Omega-3 fatty acids are mentioned periodically here, most recently in my coverage of the Mastering Diabetes Summit. If you'd like to learn about omega-3 fatty acids, here is a site that has collected and presents information about and potential benefits for Omega-3 fatty acids (O-3) in much more detail than I have ever done. It's a very long and comprehensive treatment. I do have one quibble with the site, and it is this: Fully formed omega-3 fatty acids are only found in animal foods. Plants, such as chia, walnuts and algae, can be rich in the precursor to O-3, but not O-3 itself.

That is to say, plant foods can offer the body what it needs to make Omega-3s, and a healthy body will do so. That is especially the case if that healthy body is younger. As humans age, the conversion process of turning the precursor into O-3 gets less efficient. This is more of an issue if you don't eat animal foods— in other words if you are an aging vegan, or simply a vegan unlucky enough to have an inefficient conversion. The answer in that case it to take a supplement. I am a firm believer that a healthy diet requires no supplementation— but as veganism requires supplementation of vitamin B12 in all cases, young or old, adding an omega-3 supplement can hardly be a deal breaker.
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Review: Forks over Knives, the movie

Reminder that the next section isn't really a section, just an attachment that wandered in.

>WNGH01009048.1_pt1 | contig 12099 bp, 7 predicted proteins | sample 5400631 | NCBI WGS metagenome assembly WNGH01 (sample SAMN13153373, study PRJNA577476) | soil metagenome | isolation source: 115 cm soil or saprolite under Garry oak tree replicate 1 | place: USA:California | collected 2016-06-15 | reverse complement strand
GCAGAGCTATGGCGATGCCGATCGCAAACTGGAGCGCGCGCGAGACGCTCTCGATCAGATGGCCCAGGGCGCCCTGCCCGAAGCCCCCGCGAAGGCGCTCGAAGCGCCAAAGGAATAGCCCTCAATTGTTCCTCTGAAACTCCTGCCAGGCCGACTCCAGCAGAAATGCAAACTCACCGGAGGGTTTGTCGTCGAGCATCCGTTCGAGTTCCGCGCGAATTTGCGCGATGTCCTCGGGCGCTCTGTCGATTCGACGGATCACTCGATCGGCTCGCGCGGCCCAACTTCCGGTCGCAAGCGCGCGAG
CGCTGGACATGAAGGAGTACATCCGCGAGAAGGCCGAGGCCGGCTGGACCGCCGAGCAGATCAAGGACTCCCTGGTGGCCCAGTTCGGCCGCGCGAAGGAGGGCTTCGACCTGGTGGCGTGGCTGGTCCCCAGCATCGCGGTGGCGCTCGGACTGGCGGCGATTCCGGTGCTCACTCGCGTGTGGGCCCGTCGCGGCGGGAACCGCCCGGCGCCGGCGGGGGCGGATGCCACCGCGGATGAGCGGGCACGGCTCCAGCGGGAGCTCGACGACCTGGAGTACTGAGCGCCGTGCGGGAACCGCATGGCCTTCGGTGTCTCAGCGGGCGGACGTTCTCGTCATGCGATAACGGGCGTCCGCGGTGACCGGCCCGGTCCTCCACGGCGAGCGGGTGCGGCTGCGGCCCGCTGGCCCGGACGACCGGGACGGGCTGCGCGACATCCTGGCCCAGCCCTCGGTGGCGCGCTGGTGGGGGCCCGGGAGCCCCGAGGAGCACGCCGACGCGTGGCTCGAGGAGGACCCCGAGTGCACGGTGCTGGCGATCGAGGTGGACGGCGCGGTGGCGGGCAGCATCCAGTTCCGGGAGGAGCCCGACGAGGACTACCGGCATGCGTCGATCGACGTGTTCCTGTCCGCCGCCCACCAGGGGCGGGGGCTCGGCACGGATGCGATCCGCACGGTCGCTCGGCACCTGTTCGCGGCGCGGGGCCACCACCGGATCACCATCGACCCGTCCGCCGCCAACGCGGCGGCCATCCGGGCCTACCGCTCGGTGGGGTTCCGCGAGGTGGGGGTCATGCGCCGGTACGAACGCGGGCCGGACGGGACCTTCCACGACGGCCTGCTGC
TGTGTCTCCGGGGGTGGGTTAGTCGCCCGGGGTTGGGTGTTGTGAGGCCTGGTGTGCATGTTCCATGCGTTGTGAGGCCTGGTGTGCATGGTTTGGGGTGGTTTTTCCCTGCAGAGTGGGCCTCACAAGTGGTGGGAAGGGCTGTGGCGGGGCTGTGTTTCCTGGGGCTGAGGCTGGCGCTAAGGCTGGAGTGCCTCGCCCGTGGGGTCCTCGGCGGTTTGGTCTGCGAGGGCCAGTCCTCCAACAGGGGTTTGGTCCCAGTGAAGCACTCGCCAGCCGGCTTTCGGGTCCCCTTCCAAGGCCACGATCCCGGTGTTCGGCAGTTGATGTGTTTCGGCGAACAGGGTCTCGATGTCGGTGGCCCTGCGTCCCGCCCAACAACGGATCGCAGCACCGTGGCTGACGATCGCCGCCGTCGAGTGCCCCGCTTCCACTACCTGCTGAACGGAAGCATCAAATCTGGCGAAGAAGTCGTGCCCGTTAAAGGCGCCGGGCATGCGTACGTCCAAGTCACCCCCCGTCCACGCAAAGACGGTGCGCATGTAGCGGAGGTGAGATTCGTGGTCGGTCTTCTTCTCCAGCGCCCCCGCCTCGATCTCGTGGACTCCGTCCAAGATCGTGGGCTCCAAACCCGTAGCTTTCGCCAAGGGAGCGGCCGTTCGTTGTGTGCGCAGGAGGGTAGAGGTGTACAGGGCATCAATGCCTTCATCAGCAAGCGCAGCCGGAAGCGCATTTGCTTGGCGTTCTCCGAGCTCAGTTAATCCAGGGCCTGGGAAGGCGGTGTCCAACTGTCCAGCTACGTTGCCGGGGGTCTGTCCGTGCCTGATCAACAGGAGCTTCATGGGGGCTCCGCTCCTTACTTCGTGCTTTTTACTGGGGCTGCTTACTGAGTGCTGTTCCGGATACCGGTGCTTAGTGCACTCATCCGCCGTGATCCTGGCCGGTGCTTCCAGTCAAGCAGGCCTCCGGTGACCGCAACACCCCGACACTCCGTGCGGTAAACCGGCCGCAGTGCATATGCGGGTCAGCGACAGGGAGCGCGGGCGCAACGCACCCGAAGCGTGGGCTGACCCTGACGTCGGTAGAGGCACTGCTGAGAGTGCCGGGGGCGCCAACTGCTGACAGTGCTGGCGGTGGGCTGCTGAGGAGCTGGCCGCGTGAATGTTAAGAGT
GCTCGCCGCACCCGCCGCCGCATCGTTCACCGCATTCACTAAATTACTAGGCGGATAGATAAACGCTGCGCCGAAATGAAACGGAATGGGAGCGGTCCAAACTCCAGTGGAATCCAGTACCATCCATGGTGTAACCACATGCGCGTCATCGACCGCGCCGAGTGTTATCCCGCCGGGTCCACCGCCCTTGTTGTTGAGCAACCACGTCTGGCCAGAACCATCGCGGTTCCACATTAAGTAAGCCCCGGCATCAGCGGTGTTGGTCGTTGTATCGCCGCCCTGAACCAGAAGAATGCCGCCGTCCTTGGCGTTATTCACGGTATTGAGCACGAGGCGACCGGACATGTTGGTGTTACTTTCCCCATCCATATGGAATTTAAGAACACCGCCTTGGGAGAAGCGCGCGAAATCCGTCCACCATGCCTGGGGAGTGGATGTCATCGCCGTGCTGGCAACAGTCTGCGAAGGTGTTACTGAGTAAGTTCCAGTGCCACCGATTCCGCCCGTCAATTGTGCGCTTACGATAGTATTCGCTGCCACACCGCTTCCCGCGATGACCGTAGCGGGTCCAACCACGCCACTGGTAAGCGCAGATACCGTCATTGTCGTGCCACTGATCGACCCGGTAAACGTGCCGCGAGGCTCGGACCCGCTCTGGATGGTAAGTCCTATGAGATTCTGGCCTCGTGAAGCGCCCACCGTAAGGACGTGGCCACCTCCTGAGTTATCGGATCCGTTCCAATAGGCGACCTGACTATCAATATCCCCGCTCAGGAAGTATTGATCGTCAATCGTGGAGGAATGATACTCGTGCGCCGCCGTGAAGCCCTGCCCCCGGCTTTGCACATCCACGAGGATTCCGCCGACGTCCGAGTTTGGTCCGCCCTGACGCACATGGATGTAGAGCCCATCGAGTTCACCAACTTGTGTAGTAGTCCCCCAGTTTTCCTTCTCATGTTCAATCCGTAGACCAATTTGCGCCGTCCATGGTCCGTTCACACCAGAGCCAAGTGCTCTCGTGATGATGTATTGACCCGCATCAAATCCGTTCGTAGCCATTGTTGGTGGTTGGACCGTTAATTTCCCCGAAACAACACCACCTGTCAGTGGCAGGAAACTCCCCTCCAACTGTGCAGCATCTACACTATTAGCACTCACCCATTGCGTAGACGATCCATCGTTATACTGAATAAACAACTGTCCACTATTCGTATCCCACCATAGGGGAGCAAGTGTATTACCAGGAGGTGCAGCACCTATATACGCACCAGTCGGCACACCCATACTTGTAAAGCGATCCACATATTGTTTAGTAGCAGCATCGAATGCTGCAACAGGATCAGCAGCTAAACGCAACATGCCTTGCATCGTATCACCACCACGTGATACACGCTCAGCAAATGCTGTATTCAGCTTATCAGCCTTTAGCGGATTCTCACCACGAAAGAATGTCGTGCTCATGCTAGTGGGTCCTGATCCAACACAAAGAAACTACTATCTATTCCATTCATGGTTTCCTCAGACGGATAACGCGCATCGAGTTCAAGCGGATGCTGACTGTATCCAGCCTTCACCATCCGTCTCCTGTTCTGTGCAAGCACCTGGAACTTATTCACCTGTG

Published 2.24.2017
This review of the 2011 movie Forks over Knives was inspired by the recent online vegan diabetes summit, which I "attended" and took notes during which I then wrote up (if you're interested, check out the Mastering Diabetes series on the Archive page. At the time of this writing, I haven't quite finished writing up all my notes and commentary, but since Forks over Knives was mentioned so often during the summit, I rewatched it to review here.

I first watch Forks over Knives when it first come out, so these are my thoughts after the second viewing— and after I have spent six more years reading and learning about diets and health. I watched the film on Netflix, but if you don't have Netflix, you can purchase or rent your own copy here: Forks Over Knives
The movie (as all movies related to diet and health) starts with dire statistics and footage of headless fatties. A number of the doctors who presented in the vegan diabetes summit also show up as talking heads in this movie. The movie is based on the research of T Colin Campbell that he published in the book, The China Study.Read the rest.

House bill 610— what does it do?

Published 2.23.2017
Thursdays have become the day on which I choose to opine on education. This is the fifth entry in the series (and eventually I will stop counting the entries). The focus this week is House Bill 610. This presentation is really more of a backgrounder, as I am still learning about the law.

House Bill 610, titled the Choices in Education Act of 2017 is a very short bill, that basically block grants money to the states, and makes setting up a voucher system a condition to get the funds. It also repeals the Nutritional Act of 2012, which addressed the quality of food offered at public schools and specifically mandated that more fruits and vegetables be served. There is no companion bill in the Senate— or at least no companion bill has been introduced yet in the Senate. Here is the summary from the congress.gov site: